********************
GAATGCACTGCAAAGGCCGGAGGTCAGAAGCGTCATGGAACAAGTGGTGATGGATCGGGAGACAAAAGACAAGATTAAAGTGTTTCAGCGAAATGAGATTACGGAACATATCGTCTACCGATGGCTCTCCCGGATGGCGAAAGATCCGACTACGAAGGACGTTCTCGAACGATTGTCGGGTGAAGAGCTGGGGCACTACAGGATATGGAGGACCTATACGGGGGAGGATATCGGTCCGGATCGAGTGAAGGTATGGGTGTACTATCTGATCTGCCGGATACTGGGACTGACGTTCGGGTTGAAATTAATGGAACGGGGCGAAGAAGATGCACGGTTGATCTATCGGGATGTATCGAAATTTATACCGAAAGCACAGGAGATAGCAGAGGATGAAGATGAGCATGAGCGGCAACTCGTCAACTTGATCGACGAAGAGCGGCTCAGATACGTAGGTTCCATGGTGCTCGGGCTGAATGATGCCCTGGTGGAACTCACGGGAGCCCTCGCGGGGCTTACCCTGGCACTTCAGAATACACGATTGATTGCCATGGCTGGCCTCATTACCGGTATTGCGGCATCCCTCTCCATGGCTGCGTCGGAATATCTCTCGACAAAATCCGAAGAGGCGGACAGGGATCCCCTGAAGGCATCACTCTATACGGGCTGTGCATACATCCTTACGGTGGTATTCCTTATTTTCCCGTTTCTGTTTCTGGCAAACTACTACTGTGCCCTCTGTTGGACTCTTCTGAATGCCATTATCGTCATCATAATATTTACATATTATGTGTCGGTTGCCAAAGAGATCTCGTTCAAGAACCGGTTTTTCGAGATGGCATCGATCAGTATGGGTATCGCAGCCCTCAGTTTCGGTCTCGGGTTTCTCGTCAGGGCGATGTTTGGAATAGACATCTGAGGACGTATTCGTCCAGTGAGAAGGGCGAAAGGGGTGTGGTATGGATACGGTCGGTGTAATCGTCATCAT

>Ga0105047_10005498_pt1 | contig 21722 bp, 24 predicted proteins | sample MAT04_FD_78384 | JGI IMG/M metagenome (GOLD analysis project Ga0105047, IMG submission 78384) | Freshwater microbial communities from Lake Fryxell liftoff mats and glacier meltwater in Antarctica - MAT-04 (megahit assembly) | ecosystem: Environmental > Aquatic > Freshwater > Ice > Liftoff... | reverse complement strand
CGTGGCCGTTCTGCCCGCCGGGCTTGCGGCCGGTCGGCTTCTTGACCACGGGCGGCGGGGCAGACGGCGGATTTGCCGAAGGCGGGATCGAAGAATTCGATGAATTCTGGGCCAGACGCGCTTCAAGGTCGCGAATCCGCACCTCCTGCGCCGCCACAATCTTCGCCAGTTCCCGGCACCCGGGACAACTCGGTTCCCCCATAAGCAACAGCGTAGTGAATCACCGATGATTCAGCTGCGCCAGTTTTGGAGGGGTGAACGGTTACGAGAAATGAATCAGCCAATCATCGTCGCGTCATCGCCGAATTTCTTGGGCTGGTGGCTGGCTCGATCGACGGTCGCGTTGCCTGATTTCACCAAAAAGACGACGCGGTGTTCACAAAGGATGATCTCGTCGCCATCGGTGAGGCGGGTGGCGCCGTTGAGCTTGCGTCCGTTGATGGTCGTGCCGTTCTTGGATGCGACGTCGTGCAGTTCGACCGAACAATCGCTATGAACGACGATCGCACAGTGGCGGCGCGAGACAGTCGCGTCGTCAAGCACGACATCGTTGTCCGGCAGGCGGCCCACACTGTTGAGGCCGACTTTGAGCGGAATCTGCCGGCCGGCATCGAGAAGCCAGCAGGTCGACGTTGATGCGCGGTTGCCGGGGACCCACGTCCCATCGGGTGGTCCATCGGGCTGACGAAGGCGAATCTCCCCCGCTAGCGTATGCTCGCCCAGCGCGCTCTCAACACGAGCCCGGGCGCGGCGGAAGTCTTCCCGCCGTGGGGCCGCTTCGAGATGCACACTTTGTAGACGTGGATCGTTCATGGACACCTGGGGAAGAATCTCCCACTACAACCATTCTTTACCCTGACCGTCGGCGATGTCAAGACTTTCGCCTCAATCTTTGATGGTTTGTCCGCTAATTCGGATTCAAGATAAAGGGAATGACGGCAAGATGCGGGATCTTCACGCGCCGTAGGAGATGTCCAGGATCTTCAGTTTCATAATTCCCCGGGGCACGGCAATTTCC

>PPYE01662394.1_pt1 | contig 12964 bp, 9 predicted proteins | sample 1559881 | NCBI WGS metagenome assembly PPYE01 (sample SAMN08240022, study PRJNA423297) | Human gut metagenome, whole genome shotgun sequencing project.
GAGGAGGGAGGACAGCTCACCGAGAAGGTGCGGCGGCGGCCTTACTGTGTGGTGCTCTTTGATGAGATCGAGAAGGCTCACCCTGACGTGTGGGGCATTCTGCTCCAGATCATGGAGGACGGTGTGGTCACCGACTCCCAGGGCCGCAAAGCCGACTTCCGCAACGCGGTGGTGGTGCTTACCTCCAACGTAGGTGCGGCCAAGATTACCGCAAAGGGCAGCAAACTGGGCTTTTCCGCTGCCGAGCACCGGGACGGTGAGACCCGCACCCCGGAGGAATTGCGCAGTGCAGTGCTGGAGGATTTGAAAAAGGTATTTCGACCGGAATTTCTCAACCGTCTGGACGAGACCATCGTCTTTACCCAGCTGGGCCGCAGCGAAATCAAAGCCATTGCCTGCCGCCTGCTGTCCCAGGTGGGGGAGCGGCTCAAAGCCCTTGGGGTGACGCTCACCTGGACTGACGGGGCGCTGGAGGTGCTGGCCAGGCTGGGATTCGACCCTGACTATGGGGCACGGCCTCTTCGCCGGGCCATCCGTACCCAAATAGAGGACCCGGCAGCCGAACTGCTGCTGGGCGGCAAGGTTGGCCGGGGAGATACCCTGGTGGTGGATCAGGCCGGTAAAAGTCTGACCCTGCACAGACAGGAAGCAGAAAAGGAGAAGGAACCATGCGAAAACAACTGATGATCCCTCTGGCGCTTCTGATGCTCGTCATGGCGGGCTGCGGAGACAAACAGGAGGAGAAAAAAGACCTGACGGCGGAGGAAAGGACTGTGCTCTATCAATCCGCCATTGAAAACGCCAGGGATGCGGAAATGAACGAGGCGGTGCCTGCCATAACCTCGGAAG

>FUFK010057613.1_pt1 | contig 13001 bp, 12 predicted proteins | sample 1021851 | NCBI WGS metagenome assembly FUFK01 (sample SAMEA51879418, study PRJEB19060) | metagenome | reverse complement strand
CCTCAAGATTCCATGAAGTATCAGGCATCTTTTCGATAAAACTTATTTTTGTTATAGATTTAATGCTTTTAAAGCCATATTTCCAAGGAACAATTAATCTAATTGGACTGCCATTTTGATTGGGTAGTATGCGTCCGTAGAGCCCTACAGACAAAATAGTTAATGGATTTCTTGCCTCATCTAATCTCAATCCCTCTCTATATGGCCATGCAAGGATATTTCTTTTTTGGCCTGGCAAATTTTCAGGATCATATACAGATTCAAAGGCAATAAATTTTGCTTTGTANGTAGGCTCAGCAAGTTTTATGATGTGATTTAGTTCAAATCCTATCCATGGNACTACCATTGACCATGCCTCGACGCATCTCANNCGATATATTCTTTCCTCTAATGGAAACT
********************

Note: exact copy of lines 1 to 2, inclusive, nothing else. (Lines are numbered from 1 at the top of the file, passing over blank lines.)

GAATGCACTGCAAAGGCCGGAGGTCAGAAGCGTCATGGAACAAGTGGTGATGGATCGGGAGACAAAAGACAAGATTAAAGTGTTTCAGCGAAATGAGATTACGGAACATATCGTCTACCGATGGCTCTCCCGGATGGCGAAAGATCCGACTACGAAGGACGTTCTCGAACGATTGTCGGGTGAAGAGCTGGGGCACTACAGGATATGGAGGACCTATACGGGGGAGGATATCGGTCCGGATCGAGTGAAGGTATGGGTGTACTATCTGATCTGCCGGATACTGGGACTGACGTTCGGGTTGAAATTAATGGAACGGGGCGAAGAAGATGCACGGTTGATCTATCGGGATGTATCGAAATTTATACCGAAAGCACAGGAGATAGCAGAGGATGAAGATGAGCATGAGCGGCAACTCGTCAACTTGATCGACGAAGAGCGGCTCAGATACGTAGGTTCCATGGTGCTCGGGCTGAATGATGCCCTGGTGGAACTCACGGGAGCCCTCGCGGGGCTTACCCTGGCACTTCAGAATACACGATTGATTGCCATGGCTGGCCTCATTACCGGTATTGCGGCATCCCTCTCCATGGCTGCGTCGGAATATCTCTCGACAAAATCCGAAGAGGCGGACAGGGATCCCCTGAAGGCATCACTCTATACGGGCTGTGCATACATCCTTACGGTGGTATTCCTTATTTTCCCGTTTCTGTTTCTGGCAAACTACTACTGTGCCCTCTGTTGGACTCTTCTGAATGCCATTATCGTCATCATAATATTTACATATTATGTGTCGGTTGCCAAAGAGATCTCGTTCAAGAACCGGTTTTTCGAGATGGCATCGATCAGTATGGGTATCGCAGCCCTCAGTTTCGGTCTCGGGTTTCTCGTCAGGGCGATGTTTGGAATAGACATCTGAGGACGTATTCGTCCAGTGAGAAGGGCGAAAGGGGTGTGGTATGGATACGGTCGGTGTAATCGTCATCAT

>Ga0105047_10005498_pt1 | contig 21722 bp, 24 predicted proteins | sample MAT04_FD_78384 | JGI IMG/M metagenome (GOLD analysis project Ga0105047, IMG submission 78384) | Freshwater microbial communities from Lake Fryxell liftoff mats and glacier meltwater in Antarctica - MAT-04 (megahit assembly) | ecosystem: Environmental > Aquatic > Freshwater > Ice > Liftoff... | reverse complement strand